The heaviest precipitation over South America, including localized flooding rainfall, was focused over the central part of the continent from eastern Peru across the Amazon, and throughout Brazil. Glancing south on the map, we see a second concentration of heavy, localized flooding rainfall focused on northern Bolivia.
Peru Flooding: Rains have affected 80 per cent of the Peruvian territory, according to a REDLAC report issued 13 February 2012. Since November 2011, the toll from persistent heavy rains is 49,140 people affected, 5,550 homes lost, 14 dead and 29 injured. Authorities have distributed over 94 thousand tons of humanitarian aid. During this season seven departments declared a state of emergency and on 10 February the state of emergency for the Tacna region was extended for another 30 days.
Ecuador Flooding: According to a REDLAC report dated February 13, 2012, thousands of people in the provinces of Guayas and Manabi, Ecuador are affected by flooding from the past week of rains. On 9 February, the Chone Emergency Operations Centre (COE), declared a state of emergency for the municipality. Approximately ten thousand families have been affected and are taking refuge in one of the ten temporary shelters available. In Guayas, at least 300 houses and 30 families in the Monte Sinai sector, a marginalized zone in the northwest, have been affected by the rains, according to a report from the Risk Management secretariat.
Precipitation & Flooding: Africa
The PDC Global Hazards Atlas shows an area of precipitation extending from the Atlantic Ocean, inland over Equatorial Guinea, the Congo, then southward over Angola into Zambia, Zimbabwe and Mozambique…and eastward into the Indian Ocean as was the case last week (See Figure 4). Precipitation has been particularly heavy with flooding at times, especially from Angola to Zambia and Mozambique, and then southward through Namibia, Zimbabwe and Botswana into South Africa. Flooding was focused most intensely in and around the Benhine and Limpopo National Parks of Mozambique, and into Swaziland.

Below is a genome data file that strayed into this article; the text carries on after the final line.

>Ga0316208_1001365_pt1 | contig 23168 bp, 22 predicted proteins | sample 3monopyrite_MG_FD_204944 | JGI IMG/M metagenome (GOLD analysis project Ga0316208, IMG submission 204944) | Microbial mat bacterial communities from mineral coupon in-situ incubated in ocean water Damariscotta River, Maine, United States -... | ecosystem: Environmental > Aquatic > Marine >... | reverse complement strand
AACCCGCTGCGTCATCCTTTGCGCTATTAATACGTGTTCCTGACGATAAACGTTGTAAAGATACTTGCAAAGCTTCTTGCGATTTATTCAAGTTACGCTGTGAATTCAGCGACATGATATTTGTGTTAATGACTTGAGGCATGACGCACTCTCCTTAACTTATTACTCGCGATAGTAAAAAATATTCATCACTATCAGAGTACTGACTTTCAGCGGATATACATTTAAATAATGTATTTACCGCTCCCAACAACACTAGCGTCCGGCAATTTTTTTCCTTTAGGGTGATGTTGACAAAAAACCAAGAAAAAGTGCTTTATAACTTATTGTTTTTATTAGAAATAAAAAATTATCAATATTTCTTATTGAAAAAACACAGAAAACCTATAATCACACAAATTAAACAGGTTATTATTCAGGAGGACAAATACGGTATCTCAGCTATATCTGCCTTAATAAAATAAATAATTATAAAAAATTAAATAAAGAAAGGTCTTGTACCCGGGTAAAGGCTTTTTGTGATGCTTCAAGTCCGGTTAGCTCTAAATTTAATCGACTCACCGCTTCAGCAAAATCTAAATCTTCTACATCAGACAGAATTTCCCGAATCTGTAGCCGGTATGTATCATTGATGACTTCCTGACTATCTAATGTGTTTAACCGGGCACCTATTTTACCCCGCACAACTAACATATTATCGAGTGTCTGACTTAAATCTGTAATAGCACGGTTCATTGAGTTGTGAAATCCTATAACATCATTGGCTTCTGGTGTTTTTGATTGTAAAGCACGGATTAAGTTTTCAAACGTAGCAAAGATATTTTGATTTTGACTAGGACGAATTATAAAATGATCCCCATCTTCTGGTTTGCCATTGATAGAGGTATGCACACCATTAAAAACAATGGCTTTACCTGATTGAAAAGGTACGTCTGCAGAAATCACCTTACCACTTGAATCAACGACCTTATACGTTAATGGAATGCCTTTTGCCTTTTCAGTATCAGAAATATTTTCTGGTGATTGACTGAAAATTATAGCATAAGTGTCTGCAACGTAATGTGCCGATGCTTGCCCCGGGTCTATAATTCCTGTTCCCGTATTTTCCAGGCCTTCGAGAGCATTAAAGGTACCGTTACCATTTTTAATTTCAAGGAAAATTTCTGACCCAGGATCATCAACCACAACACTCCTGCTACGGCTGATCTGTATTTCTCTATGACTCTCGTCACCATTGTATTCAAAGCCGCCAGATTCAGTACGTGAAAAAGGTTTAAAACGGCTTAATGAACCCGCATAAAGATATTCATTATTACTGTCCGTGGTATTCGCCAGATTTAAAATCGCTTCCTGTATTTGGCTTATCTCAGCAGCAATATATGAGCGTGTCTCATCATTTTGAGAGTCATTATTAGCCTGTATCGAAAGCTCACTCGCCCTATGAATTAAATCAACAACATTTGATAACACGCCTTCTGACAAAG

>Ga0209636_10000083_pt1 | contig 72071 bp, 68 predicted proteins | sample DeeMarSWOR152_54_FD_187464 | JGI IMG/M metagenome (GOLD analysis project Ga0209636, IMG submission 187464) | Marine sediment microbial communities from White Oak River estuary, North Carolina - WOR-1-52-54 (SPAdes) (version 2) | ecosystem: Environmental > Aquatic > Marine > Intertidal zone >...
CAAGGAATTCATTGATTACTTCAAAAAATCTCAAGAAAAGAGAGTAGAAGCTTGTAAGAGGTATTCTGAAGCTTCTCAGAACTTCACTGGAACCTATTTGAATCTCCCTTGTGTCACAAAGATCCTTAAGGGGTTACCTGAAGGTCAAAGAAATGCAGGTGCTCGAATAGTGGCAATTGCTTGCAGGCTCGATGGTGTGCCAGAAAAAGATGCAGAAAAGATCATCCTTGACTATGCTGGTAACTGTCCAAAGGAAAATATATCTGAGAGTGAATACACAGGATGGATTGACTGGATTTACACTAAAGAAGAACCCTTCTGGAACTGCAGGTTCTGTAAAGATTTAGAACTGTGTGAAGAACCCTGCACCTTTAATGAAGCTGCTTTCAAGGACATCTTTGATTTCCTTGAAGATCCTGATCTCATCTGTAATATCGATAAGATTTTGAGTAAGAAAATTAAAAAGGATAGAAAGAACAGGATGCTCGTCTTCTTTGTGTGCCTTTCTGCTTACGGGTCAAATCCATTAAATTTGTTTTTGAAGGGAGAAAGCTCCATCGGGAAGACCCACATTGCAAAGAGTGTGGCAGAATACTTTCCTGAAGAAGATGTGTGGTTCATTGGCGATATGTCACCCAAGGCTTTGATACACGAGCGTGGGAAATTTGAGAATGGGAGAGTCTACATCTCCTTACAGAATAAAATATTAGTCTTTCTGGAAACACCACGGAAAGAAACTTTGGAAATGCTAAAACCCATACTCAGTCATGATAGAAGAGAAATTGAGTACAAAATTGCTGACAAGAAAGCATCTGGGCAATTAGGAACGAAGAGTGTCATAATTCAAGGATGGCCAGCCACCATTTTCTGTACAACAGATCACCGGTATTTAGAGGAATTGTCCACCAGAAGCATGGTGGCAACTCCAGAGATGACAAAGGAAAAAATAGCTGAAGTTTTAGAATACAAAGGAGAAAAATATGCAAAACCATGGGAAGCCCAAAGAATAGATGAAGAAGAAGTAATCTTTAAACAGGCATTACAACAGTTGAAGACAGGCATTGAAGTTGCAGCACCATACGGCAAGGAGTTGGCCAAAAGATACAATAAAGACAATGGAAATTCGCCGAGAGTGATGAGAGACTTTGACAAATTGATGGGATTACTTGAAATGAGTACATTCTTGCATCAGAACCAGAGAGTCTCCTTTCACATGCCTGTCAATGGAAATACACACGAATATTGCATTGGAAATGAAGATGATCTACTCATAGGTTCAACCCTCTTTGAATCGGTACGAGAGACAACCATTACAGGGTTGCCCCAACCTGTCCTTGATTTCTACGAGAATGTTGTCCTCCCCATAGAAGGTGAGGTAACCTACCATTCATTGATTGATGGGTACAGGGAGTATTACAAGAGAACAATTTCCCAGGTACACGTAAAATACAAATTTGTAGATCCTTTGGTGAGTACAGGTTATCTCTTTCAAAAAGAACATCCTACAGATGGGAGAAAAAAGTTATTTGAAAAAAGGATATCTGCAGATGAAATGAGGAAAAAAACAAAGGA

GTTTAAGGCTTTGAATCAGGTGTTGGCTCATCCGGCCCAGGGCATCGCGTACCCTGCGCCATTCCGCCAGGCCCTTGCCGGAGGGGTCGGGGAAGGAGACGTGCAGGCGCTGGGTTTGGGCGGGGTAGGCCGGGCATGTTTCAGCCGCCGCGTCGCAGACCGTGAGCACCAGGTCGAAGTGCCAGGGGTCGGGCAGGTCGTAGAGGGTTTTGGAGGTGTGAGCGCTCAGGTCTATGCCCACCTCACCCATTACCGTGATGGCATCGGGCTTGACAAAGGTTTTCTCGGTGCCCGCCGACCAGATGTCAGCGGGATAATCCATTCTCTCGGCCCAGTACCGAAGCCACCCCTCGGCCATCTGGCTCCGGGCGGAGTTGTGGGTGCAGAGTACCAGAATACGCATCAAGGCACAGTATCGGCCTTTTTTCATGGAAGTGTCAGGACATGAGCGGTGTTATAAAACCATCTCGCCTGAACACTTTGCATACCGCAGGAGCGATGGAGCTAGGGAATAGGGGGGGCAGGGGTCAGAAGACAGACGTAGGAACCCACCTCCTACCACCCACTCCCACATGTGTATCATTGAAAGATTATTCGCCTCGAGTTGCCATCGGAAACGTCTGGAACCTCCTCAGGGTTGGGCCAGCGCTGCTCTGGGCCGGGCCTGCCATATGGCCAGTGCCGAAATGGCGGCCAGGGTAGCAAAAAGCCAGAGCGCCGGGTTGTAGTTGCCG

Meanwhile, active tropical cyclones in the south Indian Ocean (12S & 13S) have continued to bring more flooding precipitation to Mozambique. The PDC Global Hazard Atlas above shows these storms.
Mozambique Flooding: Tropical cyclone Giovanna (12S) brought heavy rain and flooding to parts of Mozambique during the last week, an area still trying to recover from two previous tropical cyclones in January. Giovanna is forecast to hit Zavala, Morrumbene, and Massinga in Inhambane Province, according to the National Institute of Meteorology in Mozambique. The tropical cyclone season is expected to last until March in this area. For additional information about this event, see the Global Issues report for 16 February 2012.
Malawi Flooding: According to a February 14, 2012 International Federation of Red Cross and Red Crescent (IFRC) report, Malawi continues to suffer from widespread flooding, after storms in December 2011 and January 2012 brought heavy rain which led to flash floods and destruction of infrastructure including houses, schools and churches, as well as agricultural crops. Thousands have been displaced due to flood waters and impacts to homes. Additionally, there are reported cases of cholera and fears of a possible cholera outbreak, considering that water and sanitation facilities have been greatly affected. Since December 2011, Malawi Red Cross Society (MRCS) has been responding to the affected people through provision of temporary shelter materials, including tarpaulins, using items from MRCS prepositioned stocks.
Madagascar Flooding: Tropical cyclone Giovanna crossed through central Madagascar during the past week, bringing damaging winds and flooding rainfall. Sixty-five people were confirmed dead, with over 11,000 left homeless. This tropical cyclone is continuing to spin off the country’s southwestern coast (see Figure 4). For additional information about this event, see Newstime Africa, dated February 17, 2012.
Over the next week PDC will continue to monitor areas of high precipitation and keep a close eye on flooding across the globe. Currently PDC is monitoring flood events in the following areas: Ecuador, Fiji, Indonesia, Malawi, Mozambique, Peru and the Philippines.
For the most up-to-date information on these flood events and all-hazards, download the free PDC Disaster Alert mobile app for iOS and Android devices.